One of the most valuable phrases I’ve learned when working with families is:
Rules – Relationship = Rebellion
This concept was originally created to help step-parents and blended families understand the oh-so common rebellion that can happen when a step-parent steps into a child’s life and tries to enforce rules, while failing to foster the relationship (outside of setting and enforcing rules) with that child first. The common result? Rebellion. Kids innately value the relationship bond that happens at birth (and I’ll likely cover why this is in future blogs). For most step-parents, it’s tricky because they don’t get that opportunity to chemically and emotionally bond in those very crucial developmental stages so creating that bond with step-children can be an even bigger endeavor. Add in the complications of co-parenting, residual trauma from divorce, and a kid being in multiple environments with multiple rules and walaaa! It can be a super frustrating mix of chaos for both the kid and the step-parent.
Needless to say, this formula also applies to Authoritarian parenting relationships. That is, when parents create rules without offering explanations, listening & empathizing with their child’s emotions –even the irritating ones, and expect them to follow it in a militant kind-of-way. Most parents do this with the great intentions of making wonderful kids for our society, however, it commonly can go bad because these kids often struggle in the world when complicated emotions arise and things aren’t so “black and white”.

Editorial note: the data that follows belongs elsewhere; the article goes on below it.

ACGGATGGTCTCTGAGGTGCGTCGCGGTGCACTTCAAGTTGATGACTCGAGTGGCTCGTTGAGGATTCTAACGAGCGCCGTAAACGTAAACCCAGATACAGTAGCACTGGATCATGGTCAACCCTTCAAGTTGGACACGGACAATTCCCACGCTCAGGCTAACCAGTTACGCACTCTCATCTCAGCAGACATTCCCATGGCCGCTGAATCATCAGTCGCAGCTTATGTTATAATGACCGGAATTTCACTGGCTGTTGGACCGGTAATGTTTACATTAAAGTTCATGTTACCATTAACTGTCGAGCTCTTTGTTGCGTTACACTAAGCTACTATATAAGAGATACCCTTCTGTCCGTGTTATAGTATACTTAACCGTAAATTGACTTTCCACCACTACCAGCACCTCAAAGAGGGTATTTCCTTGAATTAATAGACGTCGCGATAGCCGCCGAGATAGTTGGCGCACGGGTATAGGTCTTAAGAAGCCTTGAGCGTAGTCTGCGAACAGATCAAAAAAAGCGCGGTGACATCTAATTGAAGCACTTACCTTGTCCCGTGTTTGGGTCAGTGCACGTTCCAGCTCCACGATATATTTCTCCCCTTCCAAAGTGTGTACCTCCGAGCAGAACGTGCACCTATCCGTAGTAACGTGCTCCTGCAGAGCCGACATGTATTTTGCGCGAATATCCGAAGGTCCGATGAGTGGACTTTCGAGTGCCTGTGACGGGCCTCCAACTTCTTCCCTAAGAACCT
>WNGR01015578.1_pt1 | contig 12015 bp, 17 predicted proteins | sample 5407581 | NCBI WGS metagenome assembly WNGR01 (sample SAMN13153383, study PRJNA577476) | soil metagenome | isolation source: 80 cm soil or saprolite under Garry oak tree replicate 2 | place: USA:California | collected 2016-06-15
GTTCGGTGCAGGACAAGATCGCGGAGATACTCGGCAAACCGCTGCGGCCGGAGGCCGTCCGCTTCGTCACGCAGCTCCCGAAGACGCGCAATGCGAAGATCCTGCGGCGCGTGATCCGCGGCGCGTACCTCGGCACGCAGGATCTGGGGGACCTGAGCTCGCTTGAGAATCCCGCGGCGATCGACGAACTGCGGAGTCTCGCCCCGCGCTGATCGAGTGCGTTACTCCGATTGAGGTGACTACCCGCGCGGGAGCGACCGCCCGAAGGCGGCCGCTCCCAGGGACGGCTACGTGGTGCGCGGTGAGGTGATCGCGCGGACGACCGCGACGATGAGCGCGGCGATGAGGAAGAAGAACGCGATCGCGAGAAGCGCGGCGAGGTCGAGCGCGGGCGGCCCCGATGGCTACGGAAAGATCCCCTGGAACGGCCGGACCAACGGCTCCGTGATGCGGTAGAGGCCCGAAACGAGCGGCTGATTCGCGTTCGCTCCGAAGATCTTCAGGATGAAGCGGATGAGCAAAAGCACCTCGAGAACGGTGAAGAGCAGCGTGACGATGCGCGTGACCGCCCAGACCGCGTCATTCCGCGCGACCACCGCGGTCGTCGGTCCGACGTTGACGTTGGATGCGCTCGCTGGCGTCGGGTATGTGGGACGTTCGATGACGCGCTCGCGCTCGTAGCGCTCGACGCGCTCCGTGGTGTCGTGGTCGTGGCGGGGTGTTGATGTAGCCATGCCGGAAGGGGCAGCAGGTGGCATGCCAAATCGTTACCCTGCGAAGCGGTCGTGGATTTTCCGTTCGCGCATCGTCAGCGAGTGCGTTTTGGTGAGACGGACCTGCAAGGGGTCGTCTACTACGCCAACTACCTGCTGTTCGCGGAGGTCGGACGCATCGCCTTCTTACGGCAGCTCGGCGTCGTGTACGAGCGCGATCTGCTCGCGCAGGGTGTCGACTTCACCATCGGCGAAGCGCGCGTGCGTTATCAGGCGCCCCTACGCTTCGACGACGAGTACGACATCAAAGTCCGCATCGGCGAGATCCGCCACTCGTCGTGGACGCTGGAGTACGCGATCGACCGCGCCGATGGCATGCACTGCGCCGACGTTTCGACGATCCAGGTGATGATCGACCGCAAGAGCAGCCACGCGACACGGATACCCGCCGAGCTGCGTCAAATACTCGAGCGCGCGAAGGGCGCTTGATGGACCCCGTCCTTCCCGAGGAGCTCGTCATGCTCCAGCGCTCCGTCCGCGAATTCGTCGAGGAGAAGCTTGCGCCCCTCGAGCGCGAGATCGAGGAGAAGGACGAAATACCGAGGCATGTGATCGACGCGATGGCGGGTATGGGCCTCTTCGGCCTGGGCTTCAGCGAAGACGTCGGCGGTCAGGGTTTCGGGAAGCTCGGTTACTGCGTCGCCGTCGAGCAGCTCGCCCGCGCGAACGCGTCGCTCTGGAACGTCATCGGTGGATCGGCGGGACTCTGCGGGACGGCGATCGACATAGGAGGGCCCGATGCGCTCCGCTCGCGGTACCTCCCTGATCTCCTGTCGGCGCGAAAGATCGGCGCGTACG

How can we change this? Build relationship with your kid. Listen to their emotions and utilize emotion coaching when you can (that is, “saying yes to the emotion, and no to the problematic behavior, see Dan Siegel’s works on parenting). More tangibly, make time every week to spend with your kids getting to know them, playing games with them, and taking a break from the enforcer role. Let your kids get to know you and remind them after hard conversations that at the end of the day you are on their side.
Try working on the relationship piece if you are struggling with kid rebellion and see what happens. This equation isn’t perfect (nor my own), but in my experience — it’s pretty darn close.